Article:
August 24, 2007

Saturday, 8/25

NYT 7:09
LAT 5:32
Newsday 4:58
CS 3:38

My friend Amy (not to be confused with me) took me out to celebrate my birthday tonight. The strawberry margaritas on the rocks were plentiful, and the inebriation remains extant. But I tend to find the wavelength in Myles Callum's crosswords, and this Saturday's New York Times puzzle is no exception. There were just enough complete or partial gimmes ([Comic Boosler] is ELAYNE, [Soap actress Kristen and others] is ILENES, ["What's Going On" singer] wa Marvin GAYE, [Roy Rogers' surname at birth' was Leonard SLYE, the [Money machine mfr.] NCR, and Mary and Rhoda's friend Phyllis was, of course, played by CLORIS Leachman; [Pier grp.] was IL_ {ILA} and [New Wave singer Lovich] was LEN_ {LENE}) to flesh out answers with leading patterns of letters to help (when one sees *****DYAN* and the clue relates to a [Little redhead], can it be anything but RAGGEDY ANN?), and just enough misleading clues that I caught the wavelength for.

Yeah, so, I enjoyed this puzzle, but I may have a headache in the morning, and if so, I will blame the crossword. (Nothing personal). Favorite clues (some of which partner with terrifically colloquial entries): ["That may be true but..."] for "THE THING IS"; [When a procrastinator tends to something] for ANOTHER DAY (world-class procrastinator here); [It's built for a trial] for CASE; [Shot putters' supplies?] for SERUMS; [Title locale of five 1980s films: Abbr.] for ELM ST; [Chic] for A LA MODE (and doesn't ice cream make anything more stylish?]; [No-nonsense cry] for "I MEAN IT!"; Stephen [King's second] for SALEM'S LOT; [Diamond, e.g.] for STONE (as in gemstone); [They're thick] for IDIOTS; [Ones going head to head] for RAMS (started with FOES here); [Part of a rebel name] for Robert E. LEE; [Puppet glue-ons] for the delicious entry, GOOGLY EYES; comedy [Routine responses?] for HAHAS; [Response to "I had no idea!"] for "NOW YOU KNOW"; [Cry "nyah, nyah!"] for RUB IT IN; [Engagement breakers] for CEASEFIRES; [Clammed up] for the short and sweet MUM; [Felix, e.g.] for TOMCAT; the doubling-up of [Like some instruments] for REEDY and SURG (abbr. for surgical).

Nice to see the UTNE READER and ORONO, MAINE promoted beyond the quasi-crosswordese UTNE and ORONO standalones. Who the heck is [Italian tenor ___Schipa]? This guy named TITO, and apparently he could rock a hat. Two biblical clues I didn't know: [Son of Elam whose name means "God the Lord"] for ELIAH and [God commanded him to marry a harlot] for HOSEA. Having never been a Boy Scout, I was totally guessing that the [Arrow of Light earner's program] was WEBELOS. I also had no idea that ESME was the [Saki story whose title character is a hyena].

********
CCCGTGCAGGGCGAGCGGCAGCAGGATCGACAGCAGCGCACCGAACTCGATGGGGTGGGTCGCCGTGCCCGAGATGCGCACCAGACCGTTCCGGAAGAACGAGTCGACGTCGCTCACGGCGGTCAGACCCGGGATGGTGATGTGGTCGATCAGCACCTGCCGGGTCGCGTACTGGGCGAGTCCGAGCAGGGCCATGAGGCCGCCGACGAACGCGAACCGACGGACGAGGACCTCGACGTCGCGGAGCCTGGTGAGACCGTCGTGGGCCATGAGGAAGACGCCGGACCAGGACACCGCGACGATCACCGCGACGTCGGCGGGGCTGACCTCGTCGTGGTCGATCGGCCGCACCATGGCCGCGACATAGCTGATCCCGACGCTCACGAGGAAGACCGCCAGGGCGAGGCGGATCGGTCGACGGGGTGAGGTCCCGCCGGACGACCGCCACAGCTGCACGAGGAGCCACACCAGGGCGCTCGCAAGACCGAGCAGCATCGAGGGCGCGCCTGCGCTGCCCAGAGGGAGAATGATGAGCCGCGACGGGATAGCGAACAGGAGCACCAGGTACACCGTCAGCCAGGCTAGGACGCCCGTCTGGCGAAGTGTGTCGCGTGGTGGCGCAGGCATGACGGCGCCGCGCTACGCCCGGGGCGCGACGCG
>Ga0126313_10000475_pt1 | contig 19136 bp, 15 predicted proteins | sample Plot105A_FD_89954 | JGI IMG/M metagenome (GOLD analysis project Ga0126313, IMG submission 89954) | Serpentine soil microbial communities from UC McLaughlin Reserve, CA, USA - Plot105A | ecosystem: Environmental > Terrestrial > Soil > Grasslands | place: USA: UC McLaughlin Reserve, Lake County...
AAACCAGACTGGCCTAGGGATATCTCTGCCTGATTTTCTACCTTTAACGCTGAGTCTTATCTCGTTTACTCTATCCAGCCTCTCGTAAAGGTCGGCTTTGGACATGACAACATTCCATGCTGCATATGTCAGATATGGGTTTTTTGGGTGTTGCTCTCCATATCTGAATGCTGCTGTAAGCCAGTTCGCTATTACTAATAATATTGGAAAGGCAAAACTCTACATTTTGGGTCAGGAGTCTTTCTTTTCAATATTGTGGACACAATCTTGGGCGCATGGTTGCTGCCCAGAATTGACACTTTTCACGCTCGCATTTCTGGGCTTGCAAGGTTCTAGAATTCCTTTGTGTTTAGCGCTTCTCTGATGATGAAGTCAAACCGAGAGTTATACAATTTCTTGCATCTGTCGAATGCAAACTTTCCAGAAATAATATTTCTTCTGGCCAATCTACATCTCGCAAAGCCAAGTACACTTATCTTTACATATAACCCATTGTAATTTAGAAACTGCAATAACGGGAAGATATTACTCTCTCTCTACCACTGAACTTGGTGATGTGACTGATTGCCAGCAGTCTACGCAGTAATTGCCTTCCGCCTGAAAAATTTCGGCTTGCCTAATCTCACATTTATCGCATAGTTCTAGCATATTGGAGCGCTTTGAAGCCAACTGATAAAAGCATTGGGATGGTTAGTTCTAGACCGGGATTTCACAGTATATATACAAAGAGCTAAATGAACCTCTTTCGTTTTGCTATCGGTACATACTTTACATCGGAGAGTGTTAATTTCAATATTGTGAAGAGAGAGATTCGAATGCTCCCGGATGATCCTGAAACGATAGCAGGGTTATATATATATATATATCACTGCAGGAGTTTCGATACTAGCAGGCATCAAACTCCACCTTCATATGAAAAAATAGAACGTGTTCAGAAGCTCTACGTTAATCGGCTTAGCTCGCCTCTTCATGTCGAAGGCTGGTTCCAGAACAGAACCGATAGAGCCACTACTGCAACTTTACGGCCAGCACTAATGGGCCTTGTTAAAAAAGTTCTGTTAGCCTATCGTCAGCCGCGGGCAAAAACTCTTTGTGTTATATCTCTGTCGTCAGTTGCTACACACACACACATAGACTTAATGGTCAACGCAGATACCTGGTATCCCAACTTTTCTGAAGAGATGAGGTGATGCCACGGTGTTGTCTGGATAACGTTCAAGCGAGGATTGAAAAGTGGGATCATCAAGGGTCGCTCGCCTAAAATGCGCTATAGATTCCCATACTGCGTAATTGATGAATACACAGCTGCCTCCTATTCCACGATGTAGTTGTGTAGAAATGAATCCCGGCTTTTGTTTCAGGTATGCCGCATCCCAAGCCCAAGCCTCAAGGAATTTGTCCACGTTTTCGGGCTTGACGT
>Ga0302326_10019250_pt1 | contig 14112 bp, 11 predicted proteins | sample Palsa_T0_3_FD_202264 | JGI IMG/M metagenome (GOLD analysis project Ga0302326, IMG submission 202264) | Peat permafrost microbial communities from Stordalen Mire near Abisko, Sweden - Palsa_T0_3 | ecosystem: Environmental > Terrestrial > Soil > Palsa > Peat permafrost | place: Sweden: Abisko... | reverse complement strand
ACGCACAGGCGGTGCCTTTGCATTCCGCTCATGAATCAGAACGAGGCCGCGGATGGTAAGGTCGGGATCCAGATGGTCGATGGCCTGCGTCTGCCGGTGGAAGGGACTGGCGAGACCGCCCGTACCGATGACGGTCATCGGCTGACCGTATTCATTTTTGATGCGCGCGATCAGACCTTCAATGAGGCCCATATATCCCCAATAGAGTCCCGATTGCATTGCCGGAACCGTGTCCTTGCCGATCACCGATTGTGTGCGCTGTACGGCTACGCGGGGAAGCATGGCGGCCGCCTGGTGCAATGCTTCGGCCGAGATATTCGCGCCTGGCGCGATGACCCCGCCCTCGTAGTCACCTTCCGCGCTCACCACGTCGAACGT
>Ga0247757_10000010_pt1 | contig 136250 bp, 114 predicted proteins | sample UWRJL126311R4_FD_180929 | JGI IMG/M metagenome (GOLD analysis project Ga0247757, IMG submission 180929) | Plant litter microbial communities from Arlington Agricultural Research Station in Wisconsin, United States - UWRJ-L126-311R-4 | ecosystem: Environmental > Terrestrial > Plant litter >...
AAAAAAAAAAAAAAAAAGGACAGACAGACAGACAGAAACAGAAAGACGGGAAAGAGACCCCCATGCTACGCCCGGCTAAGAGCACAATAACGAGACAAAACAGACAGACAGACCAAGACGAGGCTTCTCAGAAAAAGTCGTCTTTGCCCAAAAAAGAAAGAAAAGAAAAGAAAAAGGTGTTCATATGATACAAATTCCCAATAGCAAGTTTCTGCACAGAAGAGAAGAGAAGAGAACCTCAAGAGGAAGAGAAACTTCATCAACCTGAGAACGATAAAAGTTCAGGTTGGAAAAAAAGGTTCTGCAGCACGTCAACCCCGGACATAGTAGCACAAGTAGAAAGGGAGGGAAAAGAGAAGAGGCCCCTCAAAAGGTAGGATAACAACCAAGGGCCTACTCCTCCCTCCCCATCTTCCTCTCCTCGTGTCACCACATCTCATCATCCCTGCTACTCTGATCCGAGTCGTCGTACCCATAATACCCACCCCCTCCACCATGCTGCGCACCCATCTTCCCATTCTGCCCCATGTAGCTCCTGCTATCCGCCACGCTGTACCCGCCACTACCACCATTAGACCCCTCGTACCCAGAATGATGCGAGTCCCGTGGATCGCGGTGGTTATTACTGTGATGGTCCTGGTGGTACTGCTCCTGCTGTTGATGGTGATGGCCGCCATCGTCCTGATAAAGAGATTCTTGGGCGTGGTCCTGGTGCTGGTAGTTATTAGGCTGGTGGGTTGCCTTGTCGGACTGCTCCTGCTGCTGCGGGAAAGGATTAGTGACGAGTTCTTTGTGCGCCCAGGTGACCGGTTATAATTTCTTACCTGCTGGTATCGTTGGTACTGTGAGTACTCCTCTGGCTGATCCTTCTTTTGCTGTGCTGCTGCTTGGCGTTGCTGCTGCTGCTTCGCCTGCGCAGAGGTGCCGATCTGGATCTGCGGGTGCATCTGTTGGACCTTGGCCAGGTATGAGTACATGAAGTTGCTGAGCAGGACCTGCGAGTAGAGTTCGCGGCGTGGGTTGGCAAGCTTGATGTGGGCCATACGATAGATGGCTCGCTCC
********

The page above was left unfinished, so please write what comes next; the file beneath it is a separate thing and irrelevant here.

Bonnie Gentry's themeless LA Times crossword was blessed with two wide-open corners hitched to the rest of the grid by 15-letter answers. Phrases I liked in the answer grid: LET IT GO, TOO SOON, WING IT, SHOPS AT, DRANK IN, and LAY INTO. My son Ben doesn't have any K'NEX building toys, but we have quite a collection of Legos lying fallow. Ever since that Seinfeld episode, the Chrysler LEBARON has amused me. Favorite clues: [Demoted, in recent lingo] for the neologism PLUTOED; the misinterpretable [Let off] for PARDON; [Animal, vegetable or mineral] for NOUN (aren't those fun, the clues that call for an answer like VERB or NOUNS by listing two or three examples?); [Starting point] for WOMB; [Fruity quaffs, informally] for ZINS (Zinfandels); and, because I like her, [Emmy-winning comic Sykes] for WANDA.

Doug Peterson's Newsday "Saturday Stumper" has lotsa goodies. Now, ALPHA MALE ([Leader of the pack]) and NERO WOLFE (nice clue: [Stout fellow]) appear in opposite corners of the grid, but I have no idea if they're intended as a minitheme. Is Nero the alpha male of the Wolfe pack? I always like to see Orange variations in the grid (ORANGE SODA here) because, let's face it, I'd have to get far more famous for my last name to make it into a crossword ("Middle name of ex-president of Nauru" is a bit of a stretch). ORONO, MAINE gets classed up with the addition of the state name to a crosswordese college town—just as it did in today's NYT crossword. The last square I figured out here was the crossing of the [Fictional phantom] at 6-Down with the ["Dukes of Hazzard" character]—I opted for DUKE, which, hello, is already in the clue. (Brain freeze!) It was LUKE Duke crossing Jacob MARLEY, of course. Favorite clues: the looks-like-a-verb [Calls to action] for RED ALERTS; [Less windy] for TERSER because, frankly, we had enough wind in Chicago on Thursday, and yes, I know they call it the Windy City, but not because of 70 mph winds; and [Cranium feature] for SINUS, because my kid has a durable sinus infection that seems to be laughing at the antibiotic.

Patrick Jordan's CrosSynergy puzzle, "Tattoo Review," has four theme phrases that start with popular (?) tattoos. My cousin's wife has a small BUTTERFLY on her ankle. And my cousin? A Ralph Lauren polo player logo on his upper arm. Me, if I ever got a tattoo, I'm thinking a 10x10 crossword grid, partly filled in, or maybe a 15x5 grid, easier to play around with the fill.